CINCINNATI -- Carlos Beltran doesn't know how many hits he has this season or how many runs he has driven in.
The Cardinals outfielder estimates he has 20-something home runs in 2013 (actual total: 23), and he's not sure how many he's hit in his career (2,216). He's stolen a few bases over the years, he says modestly, and he's scored quite a few times.
Beltran has been a Glove Glove Award winner, a Silver Slugger Award winner and an All-Star, but he says he's not keeping score. It's not that statistics and awards do not matter to the Puerto Rican star, it's just that those types of accolades don't count the most to him.
Sitting in the visitors' dugout at Great American Ball Park with MLB.com one recent afternoon, Beltran opened up and spoke of the figures closest to his heart.
It all starts with the Carlos Beltran Foundation.
"We started the Foundation eight years ago, and it has been involved in several projects," Beltran said. "First, we built an academy in Puerto Rico. I've always wanted to get involved in community projects in every city I've played in. In St. Louis this year, we awarded eight scholarships to Latino students so they could attend universities. I believe a lot in education, it's something very important to me. God has given me a lot of opportunities and blessings in playing this sport, so I've always wanted to give back and help whenever I can."
It seems some statistics really do matter to Beltran.
Beltran and his wife, Jessica, recently partnered with the Hispanic Arts Council of St. Louis to create the Carlos Beltran Scholarship Award, and they donated a total of $20,000 to eight lucky students. He knows how many kids participate in Beltran's Buddies, a program in which he hosted two dozen underprivileged youth at the stadium, and he knows exactly how many ballplayers were in the first graduating class from the Carlos Beltran Baseball Academy earlier this year.
The baseball academy officially opened Aug. 24, 2011, but it had been Beltran's dream for years. He was not going to miss the graduation ceremony.
"I flew overnight, and arrived at Puerto Rico at 5 a.m. After that, the graduation started at 9 a.m. I was able to talk to the youngsters and congratulate them," he said. "I also had plenty of pictures taken with them. I was already on my way back to the States in the afternoon, landing in New York because we were starting a series against the Mets the next evening. It was a sacrifice, but it was worth it because you saw the happiness of the young kids and their parents. They were so happy their children were graduating. That made it all worthwhile."
Make no mistake, Beltran is not shy. He just doesn't brag. He likes to talk about anything involving family, baseball and Puerto Rico. Beltran beams every time his hero, Roberto Clemente, is mentioned, and he is proud to say that the Puerto Rican Hall of Famer, who died in an airplane crash delivering goods to earthquake-torn Nicaragua in 1972, still inspires him today.
Truth be told, Clemente still inspires hundreds of Major Leaguers.
Since 1972, Major League Baseball annually has presented the Roberto Clemente Award (originally known as The Commissioner's Award) to recognize the player who best exemplifies the game of baseball, sportsmanship, community involvement and the individual's contribution to his team. In 1973, following the tragic death of Clemente, the award was renamed.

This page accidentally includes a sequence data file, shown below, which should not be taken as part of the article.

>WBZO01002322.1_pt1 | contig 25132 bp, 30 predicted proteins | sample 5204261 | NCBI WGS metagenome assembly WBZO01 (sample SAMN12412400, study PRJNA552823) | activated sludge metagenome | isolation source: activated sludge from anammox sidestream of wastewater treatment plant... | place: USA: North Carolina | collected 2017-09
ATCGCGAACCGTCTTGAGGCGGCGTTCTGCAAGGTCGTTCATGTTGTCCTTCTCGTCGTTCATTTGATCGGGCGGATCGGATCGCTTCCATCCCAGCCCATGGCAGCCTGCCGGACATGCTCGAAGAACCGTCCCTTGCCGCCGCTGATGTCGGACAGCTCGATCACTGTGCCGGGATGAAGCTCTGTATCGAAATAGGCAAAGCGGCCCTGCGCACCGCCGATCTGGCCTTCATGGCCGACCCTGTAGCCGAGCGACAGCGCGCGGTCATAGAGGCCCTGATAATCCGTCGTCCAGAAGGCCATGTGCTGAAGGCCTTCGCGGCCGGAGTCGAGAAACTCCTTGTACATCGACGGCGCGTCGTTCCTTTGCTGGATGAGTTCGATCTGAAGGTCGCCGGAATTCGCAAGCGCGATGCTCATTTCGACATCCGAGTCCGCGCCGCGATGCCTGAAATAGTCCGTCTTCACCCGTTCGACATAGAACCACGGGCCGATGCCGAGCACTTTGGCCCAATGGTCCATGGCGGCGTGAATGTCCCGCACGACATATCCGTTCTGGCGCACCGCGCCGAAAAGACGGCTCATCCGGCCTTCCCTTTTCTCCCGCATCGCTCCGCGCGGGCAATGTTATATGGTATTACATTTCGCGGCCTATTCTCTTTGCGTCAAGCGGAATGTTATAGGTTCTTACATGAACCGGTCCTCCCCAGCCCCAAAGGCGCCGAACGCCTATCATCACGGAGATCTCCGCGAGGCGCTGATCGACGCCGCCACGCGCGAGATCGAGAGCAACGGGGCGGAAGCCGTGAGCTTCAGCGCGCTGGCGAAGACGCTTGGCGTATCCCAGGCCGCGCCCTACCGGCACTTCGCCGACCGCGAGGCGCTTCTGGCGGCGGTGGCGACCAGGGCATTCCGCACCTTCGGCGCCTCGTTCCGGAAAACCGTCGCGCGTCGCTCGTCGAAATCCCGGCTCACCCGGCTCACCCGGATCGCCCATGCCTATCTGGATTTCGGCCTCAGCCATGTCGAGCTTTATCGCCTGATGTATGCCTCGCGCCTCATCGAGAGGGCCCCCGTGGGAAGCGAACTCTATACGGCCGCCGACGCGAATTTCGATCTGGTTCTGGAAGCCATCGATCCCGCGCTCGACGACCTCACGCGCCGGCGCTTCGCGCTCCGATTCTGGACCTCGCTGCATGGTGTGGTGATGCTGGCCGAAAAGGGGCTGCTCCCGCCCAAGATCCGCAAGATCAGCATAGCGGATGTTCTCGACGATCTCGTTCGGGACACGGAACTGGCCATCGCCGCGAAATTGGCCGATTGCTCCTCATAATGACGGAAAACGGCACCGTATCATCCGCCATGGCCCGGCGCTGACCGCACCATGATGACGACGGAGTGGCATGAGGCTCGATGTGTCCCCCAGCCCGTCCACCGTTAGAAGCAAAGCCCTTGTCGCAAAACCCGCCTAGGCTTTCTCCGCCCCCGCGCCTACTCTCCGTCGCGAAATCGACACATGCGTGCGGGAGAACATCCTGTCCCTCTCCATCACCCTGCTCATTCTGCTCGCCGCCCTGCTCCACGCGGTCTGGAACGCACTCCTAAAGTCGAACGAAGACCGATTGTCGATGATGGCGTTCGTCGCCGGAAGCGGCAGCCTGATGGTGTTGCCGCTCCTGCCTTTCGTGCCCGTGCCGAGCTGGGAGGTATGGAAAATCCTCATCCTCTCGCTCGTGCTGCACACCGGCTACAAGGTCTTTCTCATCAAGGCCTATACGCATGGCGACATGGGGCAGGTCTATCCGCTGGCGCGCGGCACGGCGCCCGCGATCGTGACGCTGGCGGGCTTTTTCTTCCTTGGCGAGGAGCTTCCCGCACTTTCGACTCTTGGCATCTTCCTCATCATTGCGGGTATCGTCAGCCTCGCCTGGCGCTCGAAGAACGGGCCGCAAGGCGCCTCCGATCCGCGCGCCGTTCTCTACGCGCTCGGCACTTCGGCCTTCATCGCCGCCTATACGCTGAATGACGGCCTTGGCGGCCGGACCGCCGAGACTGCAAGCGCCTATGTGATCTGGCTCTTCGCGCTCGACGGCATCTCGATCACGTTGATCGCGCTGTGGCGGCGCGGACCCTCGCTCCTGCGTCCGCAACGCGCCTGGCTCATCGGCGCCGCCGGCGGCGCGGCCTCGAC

Today, it's arguably the most prestigious award in baseball.
"I never had the chance to see [Clemente] play, but as a Puerto Rican, I was able to grow up listening to stories about him, and that's something you get to have instilled in your mind, soul and your character," Beltran said. "Clemente lives in our hearts every day. As a Puerto Rican baseball player, I'm very proud to pay tribute to his legacy and follow his footsteps."
Beltran might be too humble to boast about his personal accomplishments, but he's always willing to chat about community service and his beloved island of Puerto Rico.
In that way, he's just like his idol, Clemente.
"He dedicated his life in body, heart and soul to do things that were meaningful to children and people in need," Beltran said. "He believed in fighting against injustice in the Major Leagues, he spoke his mind whenever he found something unfair."
Beltran admits he still has plenty of work ahead of him. He helped organize Hispanic Heritage Day at Busch Stadium this summer. He also has a fashion show for charity and a toy drive for underprivileged children in the works. Beltran's baseball academy is thriving, but he wants to do more.
"God is blessing me with the opportunity to play baseball for so many years and make plenty of money with it, so it was something I wanted to do, not just so I could make a one-time donation, but I wanted the chance of making something that would be of permanent impact, year after year," Beltran said. "It's been a very beautiful project, thank God. We had our first graduating class last year, with 44 students. It's an opportunity to give these youngsters a place in which they can get an education so they can have better opportunities, not just in baseball but also in their future. All students had the opportunity to get scholarships, to come to study at different universities and junior colleges in the United States."
Beltran is smart enough to know baseball made him famous. He also knows his parents helped make him a man.
"My dad, Wilfredo, and my mom, Carmen, did an amazing job," he said. "Despite the struggles we faced as a family, thank God, we never stopped having food on our table. My mom worked a lot so my siblings and me could go forward in life. I'm so proud of the way we were raised."
And now, Beltran is sharing those lessons with the world.
"What I've always wanted is to help out," Beltran said. "Of course, I've always wanted to do my best on the field, but I've also cared to reach out, to get involved with the community and trying to make a difference."